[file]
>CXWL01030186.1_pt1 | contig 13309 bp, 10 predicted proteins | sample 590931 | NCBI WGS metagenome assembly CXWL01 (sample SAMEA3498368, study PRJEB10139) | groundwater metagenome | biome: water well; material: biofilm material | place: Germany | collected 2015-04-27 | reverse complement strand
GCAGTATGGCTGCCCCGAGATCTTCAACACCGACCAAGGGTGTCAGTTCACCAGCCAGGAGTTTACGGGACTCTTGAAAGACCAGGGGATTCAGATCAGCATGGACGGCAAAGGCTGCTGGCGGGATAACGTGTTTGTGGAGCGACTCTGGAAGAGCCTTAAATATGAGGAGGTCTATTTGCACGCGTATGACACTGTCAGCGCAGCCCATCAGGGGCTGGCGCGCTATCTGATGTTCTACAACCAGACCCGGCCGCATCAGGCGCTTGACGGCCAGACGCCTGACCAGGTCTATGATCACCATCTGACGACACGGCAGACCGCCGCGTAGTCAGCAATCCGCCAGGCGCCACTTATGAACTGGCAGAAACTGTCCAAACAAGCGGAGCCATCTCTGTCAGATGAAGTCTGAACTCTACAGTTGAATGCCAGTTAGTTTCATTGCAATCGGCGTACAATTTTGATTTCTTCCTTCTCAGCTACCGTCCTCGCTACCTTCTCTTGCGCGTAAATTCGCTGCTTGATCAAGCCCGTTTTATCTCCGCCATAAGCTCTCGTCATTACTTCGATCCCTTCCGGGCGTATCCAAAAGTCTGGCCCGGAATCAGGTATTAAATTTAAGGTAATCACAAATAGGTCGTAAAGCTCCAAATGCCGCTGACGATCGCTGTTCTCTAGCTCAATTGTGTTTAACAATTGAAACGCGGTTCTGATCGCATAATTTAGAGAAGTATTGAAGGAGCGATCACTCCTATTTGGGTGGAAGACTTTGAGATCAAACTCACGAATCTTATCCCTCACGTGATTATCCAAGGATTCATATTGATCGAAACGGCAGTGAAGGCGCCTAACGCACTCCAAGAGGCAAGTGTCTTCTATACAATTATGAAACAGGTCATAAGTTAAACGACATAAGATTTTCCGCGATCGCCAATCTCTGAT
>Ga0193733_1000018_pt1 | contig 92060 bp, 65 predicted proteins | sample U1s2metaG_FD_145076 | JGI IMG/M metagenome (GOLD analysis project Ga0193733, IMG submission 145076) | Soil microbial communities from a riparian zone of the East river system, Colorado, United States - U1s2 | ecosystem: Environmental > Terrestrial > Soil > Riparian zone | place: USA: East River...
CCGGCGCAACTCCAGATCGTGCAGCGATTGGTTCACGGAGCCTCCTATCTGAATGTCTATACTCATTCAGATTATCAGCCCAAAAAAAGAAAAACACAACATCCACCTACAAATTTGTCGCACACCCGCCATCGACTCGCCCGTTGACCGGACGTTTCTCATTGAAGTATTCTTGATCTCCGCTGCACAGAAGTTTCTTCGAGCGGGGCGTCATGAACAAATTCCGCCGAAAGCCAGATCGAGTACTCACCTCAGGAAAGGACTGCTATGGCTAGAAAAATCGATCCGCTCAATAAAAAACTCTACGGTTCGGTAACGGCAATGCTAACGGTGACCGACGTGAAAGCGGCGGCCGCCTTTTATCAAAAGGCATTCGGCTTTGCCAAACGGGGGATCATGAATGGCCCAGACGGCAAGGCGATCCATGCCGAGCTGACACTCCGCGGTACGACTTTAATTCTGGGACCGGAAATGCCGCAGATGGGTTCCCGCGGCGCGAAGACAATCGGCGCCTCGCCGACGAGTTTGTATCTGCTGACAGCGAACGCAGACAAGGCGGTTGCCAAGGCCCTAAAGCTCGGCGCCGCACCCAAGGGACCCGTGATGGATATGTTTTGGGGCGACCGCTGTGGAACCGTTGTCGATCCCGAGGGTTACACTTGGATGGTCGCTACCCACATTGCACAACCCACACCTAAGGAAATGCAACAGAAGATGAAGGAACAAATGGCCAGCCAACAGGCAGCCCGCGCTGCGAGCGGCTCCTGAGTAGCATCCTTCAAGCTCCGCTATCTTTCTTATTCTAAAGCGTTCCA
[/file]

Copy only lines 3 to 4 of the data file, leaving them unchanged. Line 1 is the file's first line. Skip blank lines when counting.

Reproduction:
>Ga0193733_1000018_pt1 | contig 92060 bp, 65 predicted proteins | sample U1s2metaG_FD_145076 | JGI IMG/M metagenome (GOLD analysis project Ga0193733, IMG submission 145076) | Soil microbial communities from a riparian zone of the East river system, Colorado, United States - U1s2 | ecosystem: Environmental > Terrestrial > Soil > Riparian zone | place: USA: East River...
CCGGCGCAACTCCAGATCGTGCAGCGATTGGTTCACGGAGCCTCCTATCTGAATGTCTATACTCATTCAGATTATCAGCCCAAAAAAAGAAAAACACAACATCCACCTACAAATTTGTCGCACACCCGCCATCGACTCGCCCGTTGACCGGACGTTTCTCATTGAAGTATTCTTGATCTCCGCTGCACAGAAGTTTCTTCGAGCGGGGCGTCATGAACAAATTCCGCCGAAAGCCAGATCGAGTACTCACCTCAGGAAAGGACTGCTATGGCTAGAAAAATCGATCCGCTCAATAAAAAACTCTACGGTTCGGTAACGGCAATGCTAACGGTGACCGACGTGAAAGCGGCGGCCGCCTTTTATCAAAAGGCATTCGGCTTTGCCAAACGGGGGATCATGAATGGCCCAGACGGCAAGGCGATCCATGCCGAGCTGACACTCCGCGGTACGACTTTAATTCTGGGACCGGAAATGCCGCAGATGGGTTCCCGCGGCGCGAAGACAATCGGCGCCTCGCCGACGAGTTTGTATCTGCTGACAGCGAACGCAGACAAGGCGGTTGCCAAGGCCCTAAAGCTCGGCGCCGCACCCAAGGGACCCGTGATGGATATGTTTTGGGGCGACCGCTGTGGAACCGTTGTCGATCCCGAGGGTTACACTTGGATGGTCGCTACCCACATTGCACAACCCACACCTAAGGAAATGCAACAGAAGATGAAGGAACAAATGGCCAGCCAACAGGCAGCCCGCGCTGCGAGCGGCTCCTGAGTAGCATCCTTCAAGCTCCGCTATCTTTCTTATTCTAAAGCGTTCCA